16 May How to Deal With a Recurrent Disc Herniation
When a disc herniation occurs, over 90% of the time it can be dealt with non-operatively. A small percentage of patients will need a discectomy surgery to achieve pain relief.
People may think that their horrific situation is over and will never happen again. However, in this case lightning may strike twice. A recurrent disc herniation occurs up to 15% of the time.
Why does this occur? Unfortunately, the outer layer of the disc has a very poor healing potential. When a discectomy surgery is performed, there is no satisfactory method of closing this outer layer. Therefore, the opening where the disc had squeezed out remains open.
If a recurrent disc herniation does occur, an MRI with contrast can show whether or not it is scar tissue versus a new disc herniation. Contrast will flow through scar tissue as it has blood flow. A disc herniation does not have blood flow and will not show up with contrast in it.
Treatment for a recurrent disc herniation should go through the same options as the first time. This includes medication management such as anti-inflammatories, short term narcotics and muscle relaxers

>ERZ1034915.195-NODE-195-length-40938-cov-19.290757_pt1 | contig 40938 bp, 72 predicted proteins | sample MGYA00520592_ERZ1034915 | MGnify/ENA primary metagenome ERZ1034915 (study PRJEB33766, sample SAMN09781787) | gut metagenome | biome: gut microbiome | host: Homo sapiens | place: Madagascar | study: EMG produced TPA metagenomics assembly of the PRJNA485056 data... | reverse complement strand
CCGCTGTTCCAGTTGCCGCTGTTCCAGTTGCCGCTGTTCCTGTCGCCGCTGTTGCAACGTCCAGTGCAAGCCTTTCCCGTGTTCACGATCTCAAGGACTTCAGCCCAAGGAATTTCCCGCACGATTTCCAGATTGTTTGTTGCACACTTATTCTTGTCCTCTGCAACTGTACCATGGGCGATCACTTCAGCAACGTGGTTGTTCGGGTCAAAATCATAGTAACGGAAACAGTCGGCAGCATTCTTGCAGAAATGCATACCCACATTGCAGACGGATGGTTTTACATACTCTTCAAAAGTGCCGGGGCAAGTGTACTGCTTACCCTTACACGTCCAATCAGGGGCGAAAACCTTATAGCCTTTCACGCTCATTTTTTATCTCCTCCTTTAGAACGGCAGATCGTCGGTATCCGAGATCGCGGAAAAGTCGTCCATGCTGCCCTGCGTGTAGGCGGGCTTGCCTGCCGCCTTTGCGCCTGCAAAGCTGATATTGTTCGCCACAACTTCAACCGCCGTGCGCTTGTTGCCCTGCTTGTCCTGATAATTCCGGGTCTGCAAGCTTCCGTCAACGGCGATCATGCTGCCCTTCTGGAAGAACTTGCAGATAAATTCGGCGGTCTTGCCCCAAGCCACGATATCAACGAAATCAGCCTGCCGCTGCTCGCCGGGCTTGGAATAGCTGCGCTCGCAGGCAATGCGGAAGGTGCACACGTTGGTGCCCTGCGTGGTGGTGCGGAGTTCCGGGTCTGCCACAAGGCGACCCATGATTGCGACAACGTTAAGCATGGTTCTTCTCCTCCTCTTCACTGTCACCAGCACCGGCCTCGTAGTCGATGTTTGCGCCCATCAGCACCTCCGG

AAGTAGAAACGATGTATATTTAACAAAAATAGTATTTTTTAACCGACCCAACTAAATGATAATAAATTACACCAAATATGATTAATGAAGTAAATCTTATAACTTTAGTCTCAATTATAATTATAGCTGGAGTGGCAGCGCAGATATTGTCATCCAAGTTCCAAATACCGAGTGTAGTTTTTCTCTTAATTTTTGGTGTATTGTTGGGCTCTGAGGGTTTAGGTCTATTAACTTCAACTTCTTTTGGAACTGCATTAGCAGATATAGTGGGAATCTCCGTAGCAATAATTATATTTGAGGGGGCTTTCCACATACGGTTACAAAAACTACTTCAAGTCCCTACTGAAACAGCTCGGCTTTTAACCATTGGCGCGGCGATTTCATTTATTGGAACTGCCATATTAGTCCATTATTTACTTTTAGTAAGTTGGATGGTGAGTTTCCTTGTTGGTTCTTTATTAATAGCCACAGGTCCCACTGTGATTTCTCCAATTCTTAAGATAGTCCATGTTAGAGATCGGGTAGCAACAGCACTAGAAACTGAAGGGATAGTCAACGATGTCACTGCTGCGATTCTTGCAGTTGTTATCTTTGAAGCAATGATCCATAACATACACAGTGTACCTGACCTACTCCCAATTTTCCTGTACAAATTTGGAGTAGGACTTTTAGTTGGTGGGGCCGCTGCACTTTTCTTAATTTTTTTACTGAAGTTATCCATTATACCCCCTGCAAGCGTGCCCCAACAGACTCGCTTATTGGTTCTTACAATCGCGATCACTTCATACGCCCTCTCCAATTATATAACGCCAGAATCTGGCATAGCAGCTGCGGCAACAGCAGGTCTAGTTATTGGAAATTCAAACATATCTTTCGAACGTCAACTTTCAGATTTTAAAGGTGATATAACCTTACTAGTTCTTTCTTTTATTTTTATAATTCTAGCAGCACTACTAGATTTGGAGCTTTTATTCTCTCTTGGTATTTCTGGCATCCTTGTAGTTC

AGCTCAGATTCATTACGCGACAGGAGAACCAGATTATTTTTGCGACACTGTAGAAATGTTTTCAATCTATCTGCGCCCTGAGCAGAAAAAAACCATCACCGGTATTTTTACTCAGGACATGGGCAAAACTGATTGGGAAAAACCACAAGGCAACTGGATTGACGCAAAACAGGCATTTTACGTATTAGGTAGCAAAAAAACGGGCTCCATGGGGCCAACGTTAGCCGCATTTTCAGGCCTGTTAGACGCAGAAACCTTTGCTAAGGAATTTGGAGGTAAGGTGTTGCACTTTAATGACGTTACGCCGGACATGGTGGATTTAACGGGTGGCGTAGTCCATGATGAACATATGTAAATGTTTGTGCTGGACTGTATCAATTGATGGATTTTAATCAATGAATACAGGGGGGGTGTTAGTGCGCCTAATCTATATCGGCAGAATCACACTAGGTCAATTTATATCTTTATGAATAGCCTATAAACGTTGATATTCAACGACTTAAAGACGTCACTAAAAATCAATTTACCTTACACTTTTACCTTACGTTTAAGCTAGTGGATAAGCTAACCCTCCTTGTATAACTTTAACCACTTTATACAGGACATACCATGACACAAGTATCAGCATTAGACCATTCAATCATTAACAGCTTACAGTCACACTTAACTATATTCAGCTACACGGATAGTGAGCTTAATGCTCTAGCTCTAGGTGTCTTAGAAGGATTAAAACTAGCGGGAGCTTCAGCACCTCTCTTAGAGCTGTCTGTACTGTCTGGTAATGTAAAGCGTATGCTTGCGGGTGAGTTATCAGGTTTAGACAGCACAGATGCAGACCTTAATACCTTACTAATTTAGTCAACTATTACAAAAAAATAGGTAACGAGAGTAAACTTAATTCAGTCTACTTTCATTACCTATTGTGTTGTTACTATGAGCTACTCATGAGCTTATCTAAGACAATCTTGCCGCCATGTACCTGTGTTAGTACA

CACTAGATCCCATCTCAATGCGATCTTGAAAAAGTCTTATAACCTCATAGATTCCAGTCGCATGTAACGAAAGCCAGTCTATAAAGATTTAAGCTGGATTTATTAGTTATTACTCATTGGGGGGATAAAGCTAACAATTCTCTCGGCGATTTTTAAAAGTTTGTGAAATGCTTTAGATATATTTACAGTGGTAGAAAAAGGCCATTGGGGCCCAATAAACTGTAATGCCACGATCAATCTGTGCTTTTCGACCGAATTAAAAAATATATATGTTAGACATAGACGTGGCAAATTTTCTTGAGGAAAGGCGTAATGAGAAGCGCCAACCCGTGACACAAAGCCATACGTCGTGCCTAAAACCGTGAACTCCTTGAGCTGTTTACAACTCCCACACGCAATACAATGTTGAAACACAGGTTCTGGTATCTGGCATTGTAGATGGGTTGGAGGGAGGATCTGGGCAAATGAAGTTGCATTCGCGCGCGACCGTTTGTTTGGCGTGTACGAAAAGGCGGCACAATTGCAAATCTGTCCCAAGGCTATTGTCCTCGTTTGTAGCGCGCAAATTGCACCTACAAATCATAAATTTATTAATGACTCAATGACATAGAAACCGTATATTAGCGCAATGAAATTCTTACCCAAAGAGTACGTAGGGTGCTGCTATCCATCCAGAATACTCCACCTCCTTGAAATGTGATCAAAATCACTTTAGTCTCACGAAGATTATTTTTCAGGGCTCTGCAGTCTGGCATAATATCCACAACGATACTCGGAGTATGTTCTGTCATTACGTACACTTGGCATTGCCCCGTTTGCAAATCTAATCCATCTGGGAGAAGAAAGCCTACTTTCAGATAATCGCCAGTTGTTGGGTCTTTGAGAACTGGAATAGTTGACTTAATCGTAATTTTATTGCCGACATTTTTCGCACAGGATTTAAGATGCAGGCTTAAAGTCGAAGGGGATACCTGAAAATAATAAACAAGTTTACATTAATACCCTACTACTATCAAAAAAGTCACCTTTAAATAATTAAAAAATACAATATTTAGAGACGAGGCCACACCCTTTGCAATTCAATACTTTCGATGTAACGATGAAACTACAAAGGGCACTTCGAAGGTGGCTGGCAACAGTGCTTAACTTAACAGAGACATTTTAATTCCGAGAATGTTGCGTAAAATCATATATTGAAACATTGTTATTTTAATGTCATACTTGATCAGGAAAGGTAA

If surgery ends up being necessary for the recurrent disc herniation, typically the success rates are no different than before. However, there may be significant scar tissue so the surgery tends to be more difficult to perform.
In addition, if a significant amount of disc was removed the second time, a fusion surgery may be indicated so that the person is not left with chronic back pain due to not having sufficient disc remaining.
While a recurrent disc herniation is a significantly annoying experience, conservative treatment is really the same as it was the first time around.
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